2. Yes, anyone old enough to be reading the book probably can figure out which part of each person’s anatomy is being referenced. But I did love how Courtney Milan got that into one of her novellas where the hero is a very literal-minded 19th century doctor, so it is perfectly in character for the sex scene that’s from his perspective that the clinical terms were used.

        1. Oh, and it also worked thematically because the heroine had gotten into a lot of trouble and hardship and heartache from her ignorance of exactly what sex entailed.

  2. Detail will always be dependent on what you are writing.

    Story sets up the promise or contract with the reader. If it is Conservative (by faith or culture) romance, there won’t even be a sex scene. If you promised me a sizzling romance but I get a damp squib or erotica, well, I’m not interested any more.

    Words that you use do matter in the text, “stuffed” still is best used in connection with a good meal. Not the heroine’s glitery hooha.

    1. Think of all the fun we’d have reading a passage – a brief passage – of technical intercourse when the phrase ‘glittery hooha’ is used. 🙂

      “He inserted his impossibly engorged branch o’happiness into her welcoming glittery hooha, and the festive strains of ‘I love the nightlife. I like to boogie’ sang into their hearts.”

      1. On a meta-level, I like a good “the jade gate will open, easing the entry of a strong adversary” — but it better be a farce. Otherwise, there’s SO much wrong with that. A stone-cold bitch and a rapey sort of “love is a battlefield” guy is NOT the romance I want to be reading.

        (I googled to make sure I wasn’t misremembering something, and came across this: “Her ears are hot, as if she has drunk rich wines.” All joking aside, I find that really lovely. Exotic, rich, and with a loss of control that passion often brings.)

        1. “Exotic, rich, and with a loss of control that passion often brings.”

          Yes. What Micki said.

          The line about the ears made me immediately think of The Rubiayat of Omar Khayyam. I don’t know why.

  3. A couple of New Adult writers and I were talking about this question. They have no sex in their book, and I have explicit sex. My books are about passion–soul mates colliding. The sexual tension builds and builds, until they finally HAVE to be together. If I closed the door or even sketched out the sex scene, I suspect my readers would be disappointed. For my stories, it’s the natural progression, where the book is leading, and closing the door would make the reader feel cheated or frustrated. I haven’t read the books of those other authors, but they call their books swexy–sweet and sexy. Sexual tension without any details. The tones of our books are very different. As you say, the promises we make our readers. I promise lots of can’t-keep-their-hands-off-each-other.

    1. like in real life, it’s the tension buildup *before* the sex that makes or breaks it. Nobody goes from 0 to 60 with a blank line indicating a new scene.

  4. I don’t write, although I’ve tried. I’m a better secretary than writer, so I just read, read and read more. I can tell you what I like in a sex scene though. I don’t like the down and dirty tell everything thats going on. I have a GREAT imagination and mostly prefer to use it than read every word. I like a hint of what is going on but not the ins and outs, pun intended. Don’t get me wrong a good sex scene is great and I’ve never been offended or felt “hmm, that’s just too much detail for me” with any of your books, or any other of the ladies here. But it does depend on the story and how it moves it forward. I love learning from you.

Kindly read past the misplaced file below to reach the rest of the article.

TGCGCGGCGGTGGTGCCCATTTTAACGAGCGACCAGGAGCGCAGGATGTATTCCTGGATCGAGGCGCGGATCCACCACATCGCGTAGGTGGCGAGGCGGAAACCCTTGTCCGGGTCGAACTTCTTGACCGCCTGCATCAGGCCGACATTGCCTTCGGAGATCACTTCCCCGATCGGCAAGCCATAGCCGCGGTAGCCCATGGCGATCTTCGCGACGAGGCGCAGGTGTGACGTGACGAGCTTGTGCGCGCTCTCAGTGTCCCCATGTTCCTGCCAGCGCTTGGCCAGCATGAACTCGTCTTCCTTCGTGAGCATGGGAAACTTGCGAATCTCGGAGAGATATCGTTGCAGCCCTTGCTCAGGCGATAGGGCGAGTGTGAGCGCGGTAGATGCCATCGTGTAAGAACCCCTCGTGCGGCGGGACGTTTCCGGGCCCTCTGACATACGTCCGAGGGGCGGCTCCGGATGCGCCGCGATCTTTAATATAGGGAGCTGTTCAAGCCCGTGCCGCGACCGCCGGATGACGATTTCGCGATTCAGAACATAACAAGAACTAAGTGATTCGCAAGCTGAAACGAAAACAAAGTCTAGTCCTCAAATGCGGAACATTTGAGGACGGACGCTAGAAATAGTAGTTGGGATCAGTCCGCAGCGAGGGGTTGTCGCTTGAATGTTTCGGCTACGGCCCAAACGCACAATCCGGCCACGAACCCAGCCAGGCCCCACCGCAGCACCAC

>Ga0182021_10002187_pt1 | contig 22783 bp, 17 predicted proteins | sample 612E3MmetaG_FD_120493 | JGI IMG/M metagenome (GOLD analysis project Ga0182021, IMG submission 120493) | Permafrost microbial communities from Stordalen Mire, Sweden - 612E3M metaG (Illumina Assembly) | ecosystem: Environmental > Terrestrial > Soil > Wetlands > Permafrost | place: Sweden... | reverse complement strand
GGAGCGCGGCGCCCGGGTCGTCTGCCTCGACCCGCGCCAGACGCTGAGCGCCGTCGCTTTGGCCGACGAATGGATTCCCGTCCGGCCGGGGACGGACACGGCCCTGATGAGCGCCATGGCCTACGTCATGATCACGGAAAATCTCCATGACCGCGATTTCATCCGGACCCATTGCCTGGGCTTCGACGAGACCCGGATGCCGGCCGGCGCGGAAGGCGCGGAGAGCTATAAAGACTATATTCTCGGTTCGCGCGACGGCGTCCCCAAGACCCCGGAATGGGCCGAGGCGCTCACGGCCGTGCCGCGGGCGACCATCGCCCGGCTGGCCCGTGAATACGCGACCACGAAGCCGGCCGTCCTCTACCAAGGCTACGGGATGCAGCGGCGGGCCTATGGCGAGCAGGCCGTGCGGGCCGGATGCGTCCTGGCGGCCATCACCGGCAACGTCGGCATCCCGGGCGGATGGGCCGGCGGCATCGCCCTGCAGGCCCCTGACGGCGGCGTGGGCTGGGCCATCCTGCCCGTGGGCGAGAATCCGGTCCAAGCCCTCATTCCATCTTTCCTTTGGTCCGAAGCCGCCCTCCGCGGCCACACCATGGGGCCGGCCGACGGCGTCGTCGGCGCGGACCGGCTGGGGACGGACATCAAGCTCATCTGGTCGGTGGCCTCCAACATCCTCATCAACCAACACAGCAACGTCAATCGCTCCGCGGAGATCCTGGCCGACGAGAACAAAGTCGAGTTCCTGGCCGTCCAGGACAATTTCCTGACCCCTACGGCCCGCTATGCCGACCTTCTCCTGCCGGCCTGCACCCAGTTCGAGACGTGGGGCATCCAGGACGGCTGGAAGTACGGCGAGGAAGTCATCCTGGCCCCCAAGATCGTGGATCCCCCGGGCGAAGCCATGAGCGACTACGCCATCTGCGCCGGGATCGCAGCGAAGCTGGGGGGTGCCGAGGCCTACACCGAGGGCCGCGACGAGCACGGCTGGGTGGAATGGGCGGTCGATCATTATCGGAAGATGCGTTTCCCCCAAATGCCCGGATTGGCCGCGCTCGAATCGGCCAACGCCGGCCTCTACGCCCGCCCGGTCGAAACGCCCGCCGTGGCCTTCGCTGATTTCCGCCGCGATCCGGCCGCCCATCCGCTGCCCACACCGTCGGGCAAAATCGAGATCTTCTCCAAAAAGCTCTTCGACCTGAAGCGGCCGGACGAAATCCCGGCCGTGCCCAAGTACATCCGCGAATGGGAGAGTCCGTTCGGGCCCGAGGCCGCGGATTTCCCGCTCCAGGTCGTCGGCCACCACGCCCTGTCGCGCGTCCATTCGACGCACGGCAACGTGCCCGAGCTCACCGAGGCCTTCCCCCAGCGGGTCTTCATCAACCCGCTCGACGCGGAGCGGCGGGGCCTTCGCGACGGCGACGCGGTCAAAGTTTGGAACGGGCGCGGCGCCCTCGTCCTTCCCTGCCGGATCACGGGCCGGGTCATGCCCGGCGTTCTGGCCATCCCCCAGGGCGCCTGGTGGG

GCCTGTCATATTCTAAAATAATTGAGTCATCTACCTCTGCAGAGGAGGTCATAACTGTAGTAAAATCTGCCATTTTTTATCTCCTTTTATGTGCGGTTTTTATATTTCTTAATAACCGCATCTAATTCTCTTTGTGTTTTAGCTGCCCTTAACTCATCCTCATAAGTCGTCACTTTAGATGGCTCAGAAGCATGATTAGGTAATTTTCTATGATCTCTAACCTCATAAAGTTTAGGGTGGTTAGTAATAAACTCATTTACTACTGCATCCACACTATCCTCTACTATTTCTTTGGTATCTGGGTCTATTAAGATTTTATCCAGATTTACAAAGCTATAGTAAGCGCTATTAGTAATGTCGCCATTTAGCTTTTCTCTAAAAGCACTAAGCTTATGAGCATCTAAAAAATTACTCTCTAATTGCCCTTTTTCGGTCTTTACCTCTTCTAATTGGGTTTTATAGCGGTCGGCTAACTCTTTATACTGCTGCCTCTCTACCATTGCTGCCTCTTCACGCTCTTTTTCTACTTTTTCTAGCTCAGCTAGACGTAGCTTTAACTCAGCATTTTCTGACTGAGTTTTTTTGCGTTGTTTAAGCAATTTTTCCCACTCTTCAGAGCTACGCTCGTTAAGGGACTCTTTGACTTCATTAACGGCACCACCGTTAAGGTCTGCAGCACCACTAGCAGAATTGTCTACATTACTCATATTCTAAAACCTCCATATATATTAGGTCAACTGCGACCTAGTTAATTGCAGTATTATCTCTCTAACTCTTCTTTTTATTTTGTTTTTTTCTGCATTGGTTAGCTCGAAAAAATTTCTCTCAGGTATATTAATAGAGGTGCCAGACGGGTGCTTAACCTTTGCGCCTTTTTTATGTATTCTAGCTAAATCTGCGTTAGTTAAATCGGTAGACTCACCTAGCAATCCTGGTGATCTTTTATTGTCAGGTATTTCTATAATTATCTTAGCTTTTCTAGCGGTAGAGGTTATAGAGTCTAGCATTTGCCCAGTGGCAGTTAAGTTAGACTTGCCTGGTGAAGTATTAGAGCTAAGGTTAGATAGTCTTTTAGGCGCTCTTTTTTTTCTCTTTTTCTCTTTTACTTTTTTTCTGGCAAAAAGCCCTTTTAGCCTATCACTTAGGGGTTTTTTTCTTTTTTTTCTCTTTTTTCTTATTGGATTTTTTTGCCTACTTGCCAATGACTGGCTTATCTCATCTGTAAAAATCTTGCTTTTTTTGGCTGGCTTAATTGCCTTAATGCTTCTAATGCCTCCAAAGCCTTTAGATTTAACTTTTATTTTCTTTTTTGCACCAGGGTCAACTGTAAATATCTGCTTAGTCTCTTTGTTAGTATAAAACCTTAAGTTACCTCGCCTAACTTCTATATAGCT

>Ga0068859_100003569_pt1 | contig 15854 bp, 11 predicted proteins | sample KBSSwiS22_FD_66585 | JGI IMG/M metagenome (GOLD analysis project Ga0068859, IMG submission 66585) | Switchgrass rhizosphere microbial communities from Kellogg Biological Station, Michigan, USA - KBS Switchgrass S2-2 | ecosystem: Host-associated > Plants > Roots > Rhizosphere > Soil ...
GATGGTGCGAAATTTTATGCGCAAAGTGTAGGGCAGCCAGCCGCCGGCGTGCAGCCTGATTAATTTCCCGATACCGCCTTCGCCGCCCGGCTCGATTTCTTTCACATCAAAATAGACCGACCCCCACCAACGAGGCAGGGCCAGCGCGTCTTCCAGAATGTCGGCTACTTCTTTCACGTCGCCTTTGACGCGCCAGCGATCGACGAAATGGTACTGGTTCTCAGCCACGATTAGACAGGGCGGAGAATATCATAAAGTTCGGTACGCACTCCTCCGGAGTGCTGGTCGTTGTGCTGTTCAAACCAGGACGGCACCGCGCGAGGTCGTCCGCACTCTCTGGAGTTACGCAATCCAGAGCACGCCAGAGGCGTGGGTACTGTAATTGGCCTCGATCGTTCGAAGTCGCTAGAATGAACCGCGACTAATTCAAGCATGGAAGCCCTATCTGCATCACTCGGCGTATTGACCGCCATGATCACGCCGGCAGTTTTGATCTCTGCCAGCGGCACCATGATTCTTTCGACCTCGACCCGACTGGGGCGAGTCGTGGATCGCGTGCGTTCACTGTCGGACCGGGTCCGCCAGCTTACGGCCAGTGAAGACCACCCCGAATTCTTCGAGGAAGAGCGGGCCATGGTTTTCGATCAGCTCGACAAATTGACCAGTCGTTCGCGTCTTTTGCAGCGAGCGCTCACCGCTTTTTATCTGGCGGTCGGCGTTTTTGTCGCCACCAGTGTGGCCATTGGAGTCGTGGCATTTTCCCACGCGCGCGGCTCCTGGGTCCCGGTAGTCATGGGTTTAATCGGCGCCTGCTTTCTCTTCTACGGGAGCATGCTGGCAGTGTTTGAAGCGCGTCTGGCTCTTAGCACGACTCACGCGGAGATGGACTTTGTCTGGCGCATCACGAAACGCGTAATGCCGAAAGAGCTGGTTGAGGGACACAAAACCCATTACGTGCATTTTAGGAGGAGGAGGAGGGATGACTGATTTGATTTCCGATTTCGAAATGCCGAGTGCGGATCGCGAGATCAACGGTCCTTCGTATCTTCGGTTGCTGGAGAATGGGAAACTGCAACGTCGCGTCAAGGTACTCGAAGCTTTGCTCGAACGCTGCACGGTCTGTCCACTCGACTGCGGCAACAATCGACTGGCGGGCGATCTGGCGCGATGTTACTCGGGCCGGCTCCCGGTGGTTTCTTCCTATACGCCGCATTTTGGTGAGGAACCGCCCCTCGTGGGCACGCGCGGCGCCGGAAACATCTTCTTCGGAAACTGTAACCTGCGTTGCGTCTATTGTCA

5. Thank you so much!! I truly appreciate you taking the time to answer my question. This definitely helps, especially the questions you ask. I’m just starting revisions again and these questions will be so helpful. Thanks again! 🙂

  6. Best sex scene in any book, ever.. the dock scene in Welcome to Temptation. I’ve made all my friends read that book (and they’ve all loved it) and now, any description of world-rocking intimacy in our world is called a “dock scene” regardless of the details or location. All of the Crusie sex scenes are powerful, but that one burns the retinas and the heart in a very good way.

  7. Note: I am not a writer. I am a reader. I am a reader who is over 60.

    Most of the time I skip sex scenes. Even in romances. Been there. Done that (well I have been married longer than most of you have been alive. And most of that has been with a great sex life). So I am not particularly interested in sex scenes. And writers that I used to love I now find incredibly boring because all they write about is sex and action other than in bed is secondary. I don’t read because I want yet another sex scene.

    When I was younger and sex in novels was limited to only erotica, I was very interested. So I found sex scenes in romances exciting since they moved beyond erotica. Currently you cannot go to a movie or read a book without at least one sex scene, usually three, and in excruciating detail, so no. Not interested. Even if it influences character. Although from my own experience, sex has never changed me for better or worse (well, maybe worse if I just missed a climax, then I could easily have become Lizzie Borden – only without the incest).